Haemangiosarcoma is a highly malignant neoplasm arising from vascular endothelial cells. The neoplasm occurs more commonly in the dog than in any other species and is very invasive and metastasises widely. Human angiosarcomas have been cultured, but no canine haemangiosarcoma cell line had been established in vitro at the time of commencement of this study.
A detailed review of the literature on canine haemangiosarcomas was undertaken, as well as on the techniques used to establish and characterise vascular endothelial cells and vascular neoplasms in vitro.
Canine aortic endothelial cells and fibroblasts were established in tissue culture and nine attempts were made to establish canine haemangiosarcoma cells in culture. A cell line designated K9-HSA was established from tissue explants of a splenic haemangiosarcoma. The resultant pleomorphic cell population grew in confluent layers that were morphologically consistent with atypical endothelial cells. These cells were passaged 88 times, proliferated independent of growth factors, and did not display contact-inhibited growth. When established on a Matrigel® substrate, K9-HSA cells adopted the reticular pattern of growth characteristic of endothelial cells. The cells soon invaded the matrix and formed inter-anastomosing arrays. A comparison of cell proliferation rates on differing substrates and in different culture media was made.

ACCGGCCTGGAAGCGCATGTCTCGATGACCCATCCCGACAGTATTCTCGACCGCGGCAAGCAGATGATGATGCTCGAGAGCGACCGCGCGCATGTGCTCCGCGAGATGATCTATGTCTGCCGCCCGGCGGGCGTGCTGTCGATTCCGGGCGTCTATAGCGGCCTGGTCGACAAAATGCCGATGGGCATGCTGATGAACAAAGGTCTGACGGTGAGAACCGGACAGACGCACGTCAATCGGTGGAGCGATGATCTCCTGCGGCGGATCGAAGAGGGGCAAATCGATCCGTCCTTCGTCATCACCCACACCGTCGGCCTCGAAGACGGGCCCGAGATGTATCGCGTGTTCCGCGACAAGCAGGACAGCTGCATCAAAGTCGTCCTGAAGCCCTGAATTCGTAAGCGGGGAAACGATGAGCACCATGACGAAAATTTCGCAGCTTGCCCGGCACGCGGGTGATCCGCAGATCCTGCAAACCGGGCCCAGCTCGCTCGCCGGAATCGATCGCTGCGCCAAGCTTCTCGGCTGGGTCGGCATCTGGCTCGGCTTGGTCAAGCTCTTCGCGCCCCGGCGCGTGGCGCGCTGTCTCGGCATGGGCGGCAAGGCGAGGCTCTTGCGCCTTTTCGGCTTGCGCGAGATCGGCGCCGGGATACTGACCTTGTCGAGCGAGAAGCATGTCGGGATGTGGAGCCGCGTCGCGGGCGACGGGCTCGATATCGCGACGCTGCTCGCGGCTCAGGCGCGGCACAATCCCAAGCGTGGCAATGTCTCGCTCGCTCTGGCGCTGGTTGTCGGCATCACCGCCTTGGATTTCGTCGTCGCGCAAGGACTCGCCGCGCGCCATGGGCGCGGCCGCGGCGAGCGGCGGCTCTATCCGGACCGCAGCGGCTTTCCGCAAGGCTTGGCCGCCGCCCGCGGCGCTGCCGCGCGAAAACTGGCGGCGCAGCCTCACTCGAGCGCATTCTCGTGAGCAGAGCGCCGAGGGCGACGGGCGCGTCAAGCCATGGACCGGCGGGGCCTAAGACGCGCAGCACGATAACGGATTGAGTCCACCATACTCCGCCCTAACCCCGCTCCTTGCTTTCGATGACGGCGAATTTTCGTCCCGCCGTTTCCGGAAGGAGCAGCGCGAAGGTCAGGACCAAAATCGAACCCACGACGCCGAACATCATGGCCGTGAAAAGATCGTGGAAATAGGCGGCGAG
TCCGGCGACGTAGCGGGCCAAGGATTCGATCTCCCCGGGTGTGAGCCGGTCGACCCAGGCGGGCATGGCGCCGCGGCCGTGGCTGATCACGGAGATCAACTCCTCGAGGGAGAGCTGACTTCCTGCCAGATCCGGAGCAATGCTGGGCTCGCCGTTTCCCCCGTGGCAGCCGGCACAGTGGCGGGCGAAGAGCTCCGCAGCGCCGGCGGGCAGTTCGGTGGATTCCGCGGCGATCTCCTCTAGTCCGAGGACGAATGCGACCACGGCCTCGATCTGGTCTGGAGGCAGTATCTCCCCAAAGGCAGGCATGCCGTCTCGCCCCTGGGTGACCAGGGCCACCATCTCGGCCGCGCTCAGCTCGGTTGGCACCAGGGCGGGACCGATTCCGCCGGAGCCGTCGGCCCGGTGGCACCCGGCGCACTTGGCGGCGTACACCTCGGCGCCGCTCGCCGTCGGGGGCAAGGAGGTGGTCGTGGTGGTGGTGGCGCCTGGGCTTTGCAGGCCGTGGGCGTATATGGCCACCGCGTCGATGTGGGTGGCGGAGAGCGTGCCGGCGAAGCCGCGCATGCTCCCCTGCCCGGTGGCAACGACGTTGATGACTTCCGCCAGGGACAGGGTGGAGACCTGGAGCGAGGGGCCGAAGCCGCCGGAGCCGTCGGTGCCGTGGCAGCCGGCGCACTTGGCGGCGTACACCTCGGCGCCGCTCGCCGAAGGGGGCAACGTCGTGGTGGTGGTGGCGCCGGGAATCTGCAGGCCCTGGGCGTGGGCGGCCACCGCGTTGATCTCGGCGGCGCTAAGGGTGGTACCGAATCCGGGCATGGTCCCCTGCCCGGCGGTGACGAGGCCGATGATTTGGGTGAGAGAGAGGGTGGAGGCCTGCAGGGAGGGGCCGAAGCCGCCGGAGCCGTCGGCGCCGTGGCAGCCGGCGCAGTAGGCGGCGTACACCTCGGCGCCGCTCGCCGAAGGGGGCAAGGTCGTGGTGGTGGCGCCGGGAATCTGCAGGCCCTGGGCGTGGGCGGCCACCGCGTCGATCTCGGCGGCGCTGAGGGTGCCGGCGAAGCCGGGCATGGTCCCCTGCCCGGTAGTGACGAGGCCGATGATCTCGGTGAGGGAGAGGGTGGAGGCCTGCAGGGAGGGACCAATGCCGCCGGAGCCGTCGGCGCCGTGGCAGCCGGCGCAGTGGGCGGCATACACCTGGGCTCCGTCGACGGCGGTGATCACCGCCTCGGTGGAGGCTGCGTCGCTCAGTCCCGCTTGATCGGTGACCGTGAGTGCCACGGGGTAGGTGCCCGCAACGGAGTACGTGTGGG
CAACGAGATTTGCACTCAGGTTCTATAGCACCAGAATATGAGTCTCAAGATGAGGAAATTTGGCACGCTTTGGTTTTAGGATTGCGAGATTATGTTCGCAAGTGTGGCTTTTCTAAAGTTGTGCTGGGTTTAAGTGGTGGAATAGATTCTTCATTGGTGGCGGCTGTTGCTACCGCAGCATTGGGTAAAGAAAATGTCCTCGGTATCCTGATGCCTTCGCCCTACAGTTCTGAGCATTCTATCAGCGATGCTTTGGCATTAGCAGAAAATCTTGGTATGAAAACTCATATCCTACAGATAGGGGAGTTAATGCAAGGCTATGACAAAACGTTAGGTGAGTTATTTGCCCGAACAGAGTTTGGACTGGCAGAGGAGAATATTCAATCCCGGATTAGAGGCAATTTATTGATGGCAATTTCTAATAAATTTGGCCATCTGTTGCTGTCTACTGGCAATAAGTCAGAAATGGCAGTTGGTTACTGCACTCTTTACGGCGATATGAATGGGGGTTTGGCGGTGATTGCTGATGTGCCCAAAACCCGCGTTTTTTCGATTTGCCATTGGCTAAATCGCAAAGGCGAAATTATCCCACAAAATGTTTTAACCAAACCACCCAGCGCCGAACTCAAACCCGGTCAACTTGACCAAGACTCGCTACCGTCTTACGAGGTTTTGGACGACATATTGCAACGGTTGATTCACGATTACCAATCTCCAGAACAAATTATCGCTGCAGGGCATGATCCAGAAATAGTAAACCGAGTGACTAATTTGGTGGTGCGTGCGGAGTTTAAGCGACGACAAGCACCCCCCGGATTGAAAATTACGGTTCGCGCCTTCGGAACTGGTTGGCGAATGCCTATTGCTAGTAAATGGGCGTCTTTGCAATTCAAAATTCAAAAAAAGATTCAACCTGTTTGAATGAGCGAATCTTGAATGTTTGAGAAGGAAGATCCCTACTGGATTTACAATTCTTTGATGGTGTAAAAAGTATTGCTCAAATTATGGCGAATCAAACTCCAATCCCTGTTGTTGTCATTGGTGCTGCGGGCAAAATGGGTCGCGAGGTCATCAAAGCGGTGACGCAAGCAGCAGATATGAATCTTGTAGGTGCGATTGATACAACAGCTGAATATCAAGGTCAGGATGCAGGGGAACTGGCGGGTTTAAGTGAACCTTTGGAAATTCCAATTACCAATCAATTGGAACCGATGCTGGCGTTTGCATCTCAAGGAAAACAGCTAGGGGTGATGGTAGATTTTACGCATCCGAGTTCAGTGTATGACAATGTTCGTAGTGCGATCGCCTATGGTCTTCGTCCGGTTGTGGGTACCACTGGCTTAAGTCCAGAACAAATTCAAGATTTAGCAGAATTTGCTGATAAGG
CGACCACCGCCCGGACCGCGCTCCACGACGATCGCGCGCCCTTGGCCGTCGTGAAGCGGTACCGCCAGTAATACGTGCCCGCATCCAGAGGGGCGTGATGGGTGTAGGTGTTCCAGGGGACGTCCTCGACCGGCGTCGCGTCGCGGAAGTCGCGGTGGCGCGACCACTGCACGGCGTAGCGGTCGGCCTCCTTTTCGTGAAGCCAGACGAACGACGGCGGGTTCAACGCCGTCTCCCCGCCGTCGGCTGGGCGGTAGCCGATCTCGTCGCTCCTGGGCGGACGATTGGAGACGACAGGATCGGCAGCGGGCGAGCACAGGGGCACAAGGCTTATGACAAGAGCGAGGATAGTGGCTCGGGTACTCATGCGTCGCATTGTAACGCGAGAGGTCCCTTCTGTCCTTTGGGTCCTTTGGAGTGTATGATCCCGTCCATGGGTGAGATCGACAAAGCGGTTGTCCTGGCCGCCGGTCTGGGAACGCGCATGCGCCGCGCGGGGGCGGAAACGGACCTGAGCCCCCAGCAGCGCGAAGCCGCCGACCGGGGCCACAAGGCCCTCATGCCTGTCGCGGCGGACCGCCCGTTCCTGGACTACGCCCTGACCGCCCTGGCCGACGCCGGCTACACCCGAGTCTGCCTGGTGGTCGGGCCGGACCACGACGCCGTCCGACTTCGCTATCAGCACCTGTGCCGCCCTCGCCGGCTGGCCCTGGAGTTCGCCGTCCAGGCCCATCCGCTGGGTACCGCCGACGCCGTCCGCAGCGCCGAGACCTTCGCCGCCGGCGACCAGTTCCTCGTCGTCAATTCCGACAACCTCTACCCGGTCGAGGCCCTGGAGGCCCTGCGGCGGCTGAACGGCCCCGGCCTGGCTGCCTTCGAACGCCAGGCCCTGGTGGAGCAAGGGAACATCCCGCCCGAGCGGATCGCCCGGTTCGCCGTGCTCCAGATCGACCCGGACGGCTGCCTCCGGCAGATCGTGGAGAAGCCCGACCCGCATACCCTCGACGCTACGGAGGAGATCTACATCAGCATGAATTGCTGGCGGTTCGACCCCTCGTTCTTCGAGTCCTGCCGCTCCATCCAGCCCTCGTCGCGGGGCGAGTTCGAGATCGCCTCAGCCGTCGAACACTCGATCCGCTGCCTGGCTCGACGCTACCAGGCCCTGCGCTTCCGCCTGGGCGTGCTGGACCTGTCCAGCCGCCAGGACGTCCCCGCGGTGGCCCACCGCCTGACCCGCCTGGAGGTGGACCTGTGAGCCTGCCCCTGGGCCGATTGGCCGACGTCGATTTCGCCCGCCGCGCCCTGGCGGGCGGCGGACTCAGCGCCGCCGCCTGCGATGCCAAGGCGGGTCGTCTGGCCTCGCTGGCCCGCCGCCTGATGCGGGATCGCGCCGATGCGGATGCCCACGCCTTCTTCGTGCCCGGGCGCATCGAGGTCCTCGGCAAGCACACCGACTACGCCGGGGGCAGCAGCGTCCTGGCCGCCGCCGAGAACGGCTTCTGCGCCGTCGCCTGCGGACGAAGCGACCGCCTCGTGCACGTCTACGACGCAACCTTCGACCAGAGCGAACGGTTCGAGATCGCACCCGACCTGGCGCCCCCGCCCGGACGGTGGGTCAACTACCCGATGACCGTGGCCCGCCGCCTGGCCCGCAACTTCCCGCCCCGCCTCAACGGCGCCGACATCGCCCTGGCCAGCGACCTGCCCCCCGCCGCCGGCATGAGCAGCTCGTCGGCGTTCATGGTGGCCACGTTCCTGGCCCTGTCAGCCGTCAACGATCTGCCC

Transmission and scanning electron microscopy of K9-HSA revealed no features that distinguished them from non-transformed endothelial cells. An immunoperoxidase technique was optimised for von Willebrand factor staining of freshly collected canine aortic endothelial cells and this was used as the basis for immunostaining cultured K9-HSA cells. Only multinucleate cell forms displayed significant staining with von Willebrand factor antibody.
An immunoperoxidase technique for von Willebrand factor staining of paraffin-embedded formalin-fixed tissue was also optimised. The staining pattern resembled that for the cultured K9-HSA cells with very occasional, and typically multinucleate, cells being the only ones displaying positive staining. The immunoreacfivity of the K9-HSA cells and of the primary neoplasm for a range of other antibodies was the same and this staining was consistent with a poorly differentiated haemangiosarcoma.
The K9-HSA cells demonstrated an ability to take up and metabolise Dil-Ac-LDL at a rate significantly higher than fibroblasts and with a fluorescence pattern consistent with cells of endothelial origin.
The isolation of the K9-HSA cell line from a malignant vascular neoplasm, along with the pattern of growth, ultrastructural morphology, immunocytochemical profile, and pattern of uptake of Di-I-Ac-LDL, all indicated that this is a poorly differentiated endothelial cell line. The ability to manipulate this cell line in vitro would allow for an investigation into the metastatic mechanisms used by these tumours. Preliminary SDS-PAGE zymography revealed that cultured K9-HSA cells inherently release matrix metalloproteinase-2. A more detailed comparison with the release of metalloproteinases by well-differentiated endothelial cells is required. The interaction of neoplastic cells with the adjacent basement membrane has also been highlighted as a potential point of change associated with transformation. This cell line offers opportunities for identifying the molecular genetic determinants of malignancy.